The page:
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North Idaho College wrestling coach named interim president

There were a total of 10 applicants for the position which offered compensation equaling $180,000 annually, prorated for time serving as interim president.

COEUR D'ALENE, Idaho — Michael Sebaaly, North Idaho College’s head wrestling coach, was voted by the board of trustees to assume the responsibility of interim president for the college at the special board meeting Monday night at NIC's main campus,  as reported by KREM 2 news partner the Coeur d'Alene/Post Falls Press.  

Sebaaly is to assume the position no later than Nov. 10.

The vote to select Sebaaly passed 3 to 2, with Trustees Christie Wood and Ken Howard voting against.

“There was no integrity or honesty in the selection process whatsoever,” Wood said. “Nothing against the candidate, but there was no process to look for qualified candidates. Qualified candidates were not even considered.”

There were a total of 10 applicants for the position which offered compensation equaling $180,000 annually, prorated for time serving as interim president.

Wood and Howard stepped out of the two-hour executive session because they said the process was a sham and they couldn’t vote for any of the final three applicants in consideration.

“In my opinion it was already predetermined and the applicants that were chosen do not meet the qualifications whatsoever to run this institution,” Wood said. “I know for a fact that they are personal friends with the board chair. The relationships are deep and that's why I call the whole entire thing corruption.”

Board chair Todd Banducci only responded that he hoped people would support Sebaaly in his new role and he looked forward to seeing him hopefully do a good job.

Sebaaly came to NIC in June 2019 as the new head wrestling coach and an instructor. He has a doctorate in Educational Leadership from Southwestern University.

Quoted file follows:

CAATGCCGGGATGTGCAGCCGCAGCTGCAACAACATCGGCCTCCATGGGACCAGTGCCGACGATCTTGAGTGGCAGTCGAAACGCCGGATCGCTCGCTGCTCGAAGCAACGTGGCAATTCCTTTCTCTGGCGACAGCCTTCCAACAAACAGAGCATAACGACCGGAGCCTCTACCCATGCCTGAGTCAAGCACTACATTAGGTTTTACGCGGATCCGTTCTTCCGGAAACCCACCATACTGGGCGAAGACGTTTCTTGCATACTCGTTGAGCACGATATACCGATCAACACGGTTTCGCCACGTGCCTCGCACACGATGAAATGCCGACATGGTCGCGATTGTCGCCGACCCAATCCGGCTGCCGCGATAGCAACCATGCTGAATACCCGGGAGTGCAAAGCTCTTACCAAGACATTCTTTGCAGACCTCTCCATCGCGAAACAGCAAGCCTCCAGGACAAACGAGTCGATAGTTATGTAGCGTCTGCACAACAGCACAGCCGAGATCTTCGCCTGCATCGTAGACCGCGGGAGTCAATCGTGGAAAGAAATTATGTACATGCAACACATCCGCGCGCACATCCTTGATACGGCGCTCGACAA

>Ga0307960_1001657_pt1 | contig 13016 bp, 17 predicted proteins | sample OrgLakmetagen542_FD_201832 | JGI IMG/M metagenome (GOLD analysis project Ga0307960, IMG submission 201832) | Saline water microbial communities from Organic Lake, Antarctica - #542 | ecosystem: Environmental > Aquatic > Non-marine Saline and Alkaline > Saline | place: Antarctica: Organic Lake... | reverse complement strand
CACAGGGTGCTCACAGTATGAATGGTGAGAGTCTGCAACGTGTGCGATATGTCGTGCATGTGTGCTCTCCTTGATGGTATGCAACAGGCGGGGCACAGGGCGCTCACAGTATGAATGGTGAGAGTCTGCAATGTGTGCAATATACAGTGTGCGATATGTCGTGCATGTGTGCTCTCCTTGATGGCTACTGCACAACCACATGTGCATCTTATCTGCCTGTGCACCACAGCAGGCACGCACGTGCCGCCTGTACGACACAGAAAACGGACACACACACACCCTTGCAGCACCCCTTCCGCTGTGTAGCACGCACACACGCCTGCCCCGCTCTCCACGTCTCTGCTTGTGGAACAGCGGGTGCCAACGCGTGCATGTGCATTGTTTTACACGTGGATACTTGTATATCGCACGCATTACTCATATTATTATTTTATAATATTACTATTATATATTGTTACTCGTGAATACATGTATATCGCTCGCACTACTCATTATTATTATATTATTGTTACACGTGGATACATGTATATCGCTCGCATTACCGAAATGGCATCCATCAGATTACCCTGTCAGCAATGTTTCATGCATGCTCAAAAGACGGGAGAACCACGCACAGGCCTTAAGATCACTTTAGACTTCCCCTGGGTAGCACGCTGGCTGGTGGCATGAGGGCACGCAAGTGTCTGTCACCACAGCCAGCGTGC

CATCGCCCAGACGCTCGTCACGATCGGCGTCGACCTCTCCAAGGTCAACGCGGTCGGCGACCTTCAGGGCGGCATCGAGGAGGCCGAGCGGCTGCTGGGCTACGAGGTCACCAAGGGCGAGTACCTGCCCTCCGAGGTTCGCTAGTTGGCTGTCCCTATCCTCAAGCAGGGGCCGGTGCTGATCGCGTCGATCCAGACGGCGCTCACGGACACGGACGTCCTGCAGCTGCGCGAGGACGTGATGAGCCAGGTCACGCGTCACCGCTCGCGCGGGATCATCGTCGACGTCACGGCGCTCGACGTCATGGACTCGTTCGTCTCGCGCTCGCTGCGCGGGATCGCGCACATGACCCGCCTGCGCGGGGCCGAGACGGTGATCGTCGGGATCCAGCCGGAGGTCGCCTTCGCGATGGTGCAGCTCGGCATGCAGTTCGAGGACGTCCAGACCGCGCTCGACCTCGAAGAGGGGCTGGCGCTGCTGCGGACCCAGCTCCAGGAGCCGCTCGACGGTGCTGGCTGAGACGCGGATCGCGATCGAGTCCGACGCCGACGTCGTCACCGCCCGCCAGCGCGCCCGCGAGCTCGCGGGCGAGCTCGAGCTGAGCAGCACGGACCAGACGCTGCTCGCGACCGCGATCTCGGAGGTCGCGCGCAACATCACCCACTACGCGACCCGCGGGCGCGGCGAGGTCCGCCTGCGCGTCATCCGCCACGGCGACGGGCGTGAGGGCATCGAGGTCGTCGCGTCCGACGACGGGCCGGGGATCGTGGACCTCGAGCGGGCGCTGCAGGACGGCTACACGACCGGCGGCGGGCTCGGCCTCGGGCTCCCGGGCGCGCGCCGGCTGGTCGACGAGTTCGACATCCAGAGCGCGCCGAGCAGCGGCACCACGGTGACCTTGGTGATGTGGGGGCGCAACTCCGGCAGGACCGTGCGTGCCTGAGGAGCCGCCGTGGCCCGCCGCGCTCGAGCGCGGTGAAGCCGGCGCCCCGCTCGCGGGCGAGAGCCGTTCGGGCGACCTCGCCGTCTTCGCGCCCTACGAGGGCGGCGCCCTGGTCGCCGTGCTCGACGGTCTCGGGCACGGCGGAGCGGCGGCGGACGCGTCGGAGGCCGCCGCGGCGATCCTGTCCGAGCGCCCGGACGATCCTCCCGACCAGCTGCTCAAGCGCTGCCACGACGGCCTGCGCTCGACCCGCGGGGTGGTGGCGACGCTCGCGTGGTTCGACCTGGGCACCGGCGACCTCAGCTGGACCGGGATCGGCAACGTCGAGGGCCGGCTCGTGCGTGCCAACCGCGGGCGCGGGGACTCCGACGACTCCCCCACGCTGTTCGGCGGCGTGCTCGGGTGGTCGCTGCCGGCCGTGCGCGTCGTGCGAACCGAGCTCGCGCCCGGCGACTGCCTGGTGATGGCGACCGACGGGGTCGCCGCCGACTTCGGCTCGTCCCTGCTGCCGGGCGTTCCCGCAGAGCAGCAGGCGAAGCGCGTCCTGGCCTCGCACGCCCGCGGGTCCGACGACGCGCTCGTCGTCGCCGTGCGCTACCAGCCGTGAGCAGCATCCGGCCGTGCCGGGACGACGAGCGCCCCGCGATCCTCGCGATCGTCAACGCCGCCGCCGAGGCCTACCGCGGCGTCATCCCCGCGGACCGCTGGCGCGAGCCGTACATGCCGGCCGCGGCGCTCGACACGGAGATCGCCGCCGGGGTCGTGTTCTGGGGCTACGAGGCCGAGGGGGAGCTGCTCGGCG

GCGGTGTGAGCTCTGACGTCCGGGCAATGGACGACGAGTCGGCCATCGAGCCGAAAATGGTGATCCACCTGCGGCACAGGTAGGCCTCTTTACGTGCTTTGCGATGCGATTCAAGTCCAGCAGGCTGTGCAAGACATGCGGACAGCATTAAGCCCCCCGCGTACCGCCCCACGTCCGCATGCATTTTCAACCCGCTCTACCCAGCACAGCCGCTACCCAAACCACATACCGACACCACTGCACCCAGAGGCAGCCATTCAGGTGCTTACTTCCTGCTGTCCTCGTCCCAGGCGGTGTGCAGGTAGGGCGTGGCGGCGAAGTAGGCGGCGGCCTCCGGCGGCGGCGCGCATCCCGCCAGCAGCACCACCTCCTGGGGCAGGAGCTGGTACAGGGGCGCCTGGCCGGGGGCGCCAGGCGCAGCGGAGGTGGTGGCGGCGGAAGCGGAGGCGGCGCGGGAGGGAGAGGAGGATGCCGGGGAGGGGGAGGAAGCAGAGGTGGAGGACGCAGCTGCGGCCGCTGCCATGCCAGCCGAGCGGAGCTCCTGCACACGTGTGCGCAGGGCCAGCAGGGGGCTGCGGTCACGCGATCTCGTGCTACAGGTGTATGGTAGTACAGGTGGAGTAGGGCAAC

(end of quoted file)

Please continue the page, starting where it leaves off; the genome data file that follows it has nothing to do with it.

Banducci and Trustee Greg McKenzie also said in the meeting they would like to have additional legal counsel for the board, although specifications were not given. Banducci said he is currently working on the process alone and hopes to have defined the role by the regular meeting on Wednesday.

“There are times where there can appear to be some conflicts of the direction of different parts of what we consider to be a college community,” Banducci said. “I would like to have the ability to have a line of separation or a wall of separation as there are times when we put our attorney in a position of talking to this person then talking to this person.”

Banducci said rather than having college attorney Marc Lyons be uncomfortably caught in the middle of an issue, he thought a second attorney would be helpful.

“If you think he's being uncomfortable it's because he's trying to be right,” Howard said. “It doesn’t mean something has to replace him, and quite honestly, this whole idea of you want to have your own lawyer for this board, I don’t trust. I don’t trust you.”

Wood said the point is the three trustees, Banducci, McKenzie and Micheal Barnes, don’t want to hear what Lyons has to say, which she said is the legal advice they need.

“You've already cost this house $270,000 for a president that's not sitting here, and we’re going to pay for another president,” Wood said. “We have a lawsuit on top of that and now you want the taxpayers to pay for even more legal counsel.”

After much back and forth, the meeting was adjourned abruptly as Wood said there was no point to continue the conversation.

Action items on the regular meeting scheduled for this Wednesday include the selection of additional/supplemental board legal counsel.

Senior Executive Assistant Shannon Goodrich said that to her knowledge NIC has never had a separate attorney for the board.

The Coeur d'Alene Press is a KREM 2 news partner. For more from our news partner, click here. 

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